In this week’s Wall Street Journal drama column, written from the road, I report on a New Haven show, Long Wharf Theatre’s revival of Carousel, plus an important off-Broadway event, the American premiere of Conor McPherson’s Port Authority. Here’s an excerpt.
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From the Broadway run of “August: Osage County” and the Off Broadway transfer of “Adding Machine” to the regional-theater Tony awarded to Chicago Shakespeare Theater, this was the season when East Coast playgoers found out for themselves that theater in Chicago is as good as it gets. Now comes yet another Windy City stunner to hammer home the point. The Court Theatre’s small-scale production of “Carousel,” co-produced with New Haven’s Long Wharf Theatre, has moved from Chicago to its second home in Connecticut. If you were impressed by Lincoln Center Theater’s handsome hit version of “South Pacific,” prepare to be floored: This “Carousel,” staged by Charles Newell, the Court’s artistic director, is the best Rodgers and Hammerstein revival I’ve ever seen.
Unlike Bartlett Sher’s freshened-up but fundamentally conventional “South Pacific,” Mr. Newell’s “Carousel” is a wholly original, deeply creative transformation of a musical that has always struck me as an uncomfortable blend of realism and sentimentality. Not since John Doyle’s similarly scaled staging of “Company” have I seen a musical revival that completely changed the way I felt about a show I thought I knew by heart….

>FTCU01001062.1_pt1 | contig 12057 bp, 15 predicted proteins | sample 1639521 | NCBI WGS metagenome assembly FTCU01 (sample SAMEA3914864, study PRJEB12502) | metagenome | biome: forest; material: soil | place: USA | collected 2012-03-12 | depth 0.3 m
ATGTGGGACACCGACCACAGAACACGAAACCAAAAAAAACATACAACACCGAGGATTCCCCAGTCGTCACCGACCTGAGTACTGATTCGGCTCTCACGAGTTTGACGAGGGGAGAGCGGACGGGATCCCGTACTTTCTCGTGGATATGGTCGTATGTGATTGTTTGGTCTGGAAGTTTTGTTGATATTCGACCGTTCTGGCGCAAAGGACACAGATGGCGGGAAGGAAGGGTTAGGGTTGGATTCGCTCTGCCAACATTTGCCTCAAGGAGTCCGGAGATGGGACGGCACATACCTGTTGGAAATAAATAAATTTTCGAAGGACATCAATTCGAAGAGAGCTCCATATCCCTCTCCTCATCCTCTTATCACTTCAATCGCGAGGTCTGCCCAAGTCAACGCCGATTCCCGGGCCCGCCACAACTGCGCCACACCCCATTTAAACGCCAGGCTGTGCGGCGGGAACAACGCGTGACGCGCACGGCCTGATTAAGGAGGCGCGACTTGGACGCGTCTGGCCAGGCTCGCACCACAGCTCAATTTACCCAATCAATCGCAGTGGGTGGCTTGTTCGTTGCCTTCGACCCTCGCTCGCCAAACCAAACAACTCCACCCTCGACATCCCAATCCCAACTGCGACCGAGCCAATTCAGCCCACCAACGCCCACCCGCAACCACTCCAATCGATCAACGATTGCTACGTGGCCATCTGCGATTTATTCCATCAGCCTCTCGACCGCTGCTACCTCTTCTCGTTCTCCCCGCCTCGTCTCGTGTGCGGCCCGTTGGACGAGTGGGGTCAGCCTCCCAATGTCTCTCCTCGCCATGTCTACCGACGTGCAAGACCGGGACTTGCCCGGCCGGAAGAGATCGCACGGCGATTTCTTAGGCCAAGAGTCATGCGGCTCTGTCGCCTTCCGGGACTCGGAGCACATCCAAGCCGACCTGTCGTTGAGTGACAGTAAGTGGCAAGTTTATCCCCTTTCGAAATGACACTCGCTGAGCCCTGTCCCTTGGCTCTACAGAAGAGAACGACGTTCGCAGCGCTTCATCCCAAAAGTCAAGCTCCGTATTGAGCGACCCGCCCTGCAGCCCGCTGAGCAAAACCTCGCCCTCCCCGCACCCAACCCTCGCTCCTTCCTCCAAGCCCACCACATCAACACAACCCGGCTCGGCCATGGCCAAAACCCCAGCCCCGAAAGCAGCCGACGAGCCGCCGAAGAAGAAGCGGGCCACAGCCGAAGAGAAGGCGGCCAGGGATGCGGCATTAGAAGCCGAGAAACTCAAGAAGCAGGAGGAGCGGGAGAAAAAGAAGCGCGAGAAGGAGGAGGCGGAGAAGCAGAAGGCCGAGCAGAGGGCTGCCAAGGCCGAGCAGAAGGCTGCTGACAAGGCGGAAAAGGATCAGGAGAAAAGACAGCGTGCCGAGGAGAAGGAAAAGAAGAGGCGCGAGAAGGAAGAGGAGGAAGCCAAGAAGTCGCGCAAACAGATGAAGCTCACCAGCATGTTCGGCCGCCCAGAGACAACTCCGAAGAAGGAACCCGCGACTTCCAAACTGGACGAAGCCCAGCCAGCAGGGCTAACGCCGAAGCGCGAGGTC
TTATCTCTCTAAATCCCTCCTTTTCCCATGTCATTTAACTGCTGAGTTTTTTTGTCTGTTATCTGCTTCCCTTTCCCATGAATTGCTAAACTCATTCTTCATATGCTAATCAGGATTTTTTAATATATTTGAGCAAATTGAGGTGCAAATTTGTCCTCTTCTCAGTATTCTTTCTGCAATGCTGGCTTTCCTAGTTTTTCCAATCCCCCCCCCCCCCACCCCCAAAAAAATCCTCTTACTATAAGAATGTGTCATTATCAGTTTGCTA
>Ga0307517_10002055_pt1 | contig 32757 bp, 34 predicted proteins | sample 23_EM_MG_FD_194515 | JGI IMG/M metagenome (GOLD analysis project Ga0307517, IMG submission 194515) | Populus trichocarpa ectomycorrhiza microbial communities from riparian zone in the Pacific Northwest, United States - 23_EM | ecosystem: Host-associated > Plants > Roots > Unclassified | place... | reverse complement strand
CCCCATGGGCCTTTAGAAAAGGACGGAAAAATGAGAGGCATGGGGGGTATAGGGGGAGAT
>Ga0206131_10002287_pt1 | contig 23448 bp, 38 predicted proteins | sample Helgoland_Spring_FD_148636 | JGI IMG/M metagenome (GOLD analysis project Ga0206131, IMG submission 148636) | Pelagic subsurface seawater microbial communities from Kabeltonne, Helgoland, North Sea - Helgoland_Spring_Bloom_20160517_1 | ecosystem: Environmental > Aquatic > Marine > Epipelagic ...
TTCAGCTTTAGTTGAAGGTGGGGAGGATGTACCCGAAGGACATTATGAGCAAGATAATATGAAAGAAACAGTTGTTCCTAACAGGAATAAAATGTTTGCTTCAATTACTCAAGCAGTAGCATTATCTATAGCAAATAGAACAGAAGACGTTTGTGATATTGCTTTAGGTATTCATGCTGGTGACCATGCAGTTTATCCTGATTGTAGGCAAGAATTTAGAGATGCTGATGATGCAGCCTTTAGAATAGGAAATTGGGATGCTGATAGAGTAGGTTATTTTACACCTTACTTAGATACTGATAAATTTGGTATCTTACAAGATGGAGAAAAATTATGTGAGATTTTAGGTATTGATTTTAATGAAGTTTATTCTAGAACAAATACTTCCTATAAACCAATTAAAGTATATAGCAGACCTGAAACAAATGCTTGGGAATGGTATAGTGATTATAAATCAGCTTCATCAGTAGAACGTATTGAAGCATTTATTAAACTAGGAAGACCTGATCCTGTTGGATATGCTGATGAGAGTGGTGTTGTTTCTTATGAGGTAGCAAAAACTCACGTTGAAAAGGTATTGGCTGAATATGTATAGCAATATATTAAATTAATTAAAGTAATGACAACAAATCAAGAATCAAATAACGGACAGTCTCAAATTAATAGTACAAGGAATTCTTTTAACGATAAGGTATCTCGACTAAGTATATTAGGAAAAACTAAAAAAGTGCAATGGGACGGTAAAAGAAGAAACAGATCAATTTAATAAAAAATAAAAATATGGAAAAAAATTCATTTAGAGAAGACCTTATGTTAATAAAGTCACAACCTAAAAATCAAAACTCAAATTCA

Mr. Newell’s “Carousel” is played out on a near-bare thrust stage by a skeleton crew of 15 actors and accompanied not by a luscious-sounding pit band but a frugal 10-piece orchestra. No drummer, no synthesizer, no fancy sets, no wireless mikes, nothing but the show itself, unadorned and true. The result is a startlingly intimate “Carousel” that is all the more affecting for being so simple. Even the sentimentality becomes believable once it’s pared down to life size…
Conor McPherson, who knocked me flat in December with “The Seafarer,” is back in town with the American premiere of “Port Authority.” Written in 2002, it’s a series of interwoven monologues by three unhappy Irishmen waiting for a bus, and if that sounds like the start of an ethnic joke, don’t be thrown off the scent: The 37-year-old Mr. McPherson is already a class-A playwright, and “Port Authority,” like “The Seafarer,” comes from out of his top drawer….
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Read the whole thing here.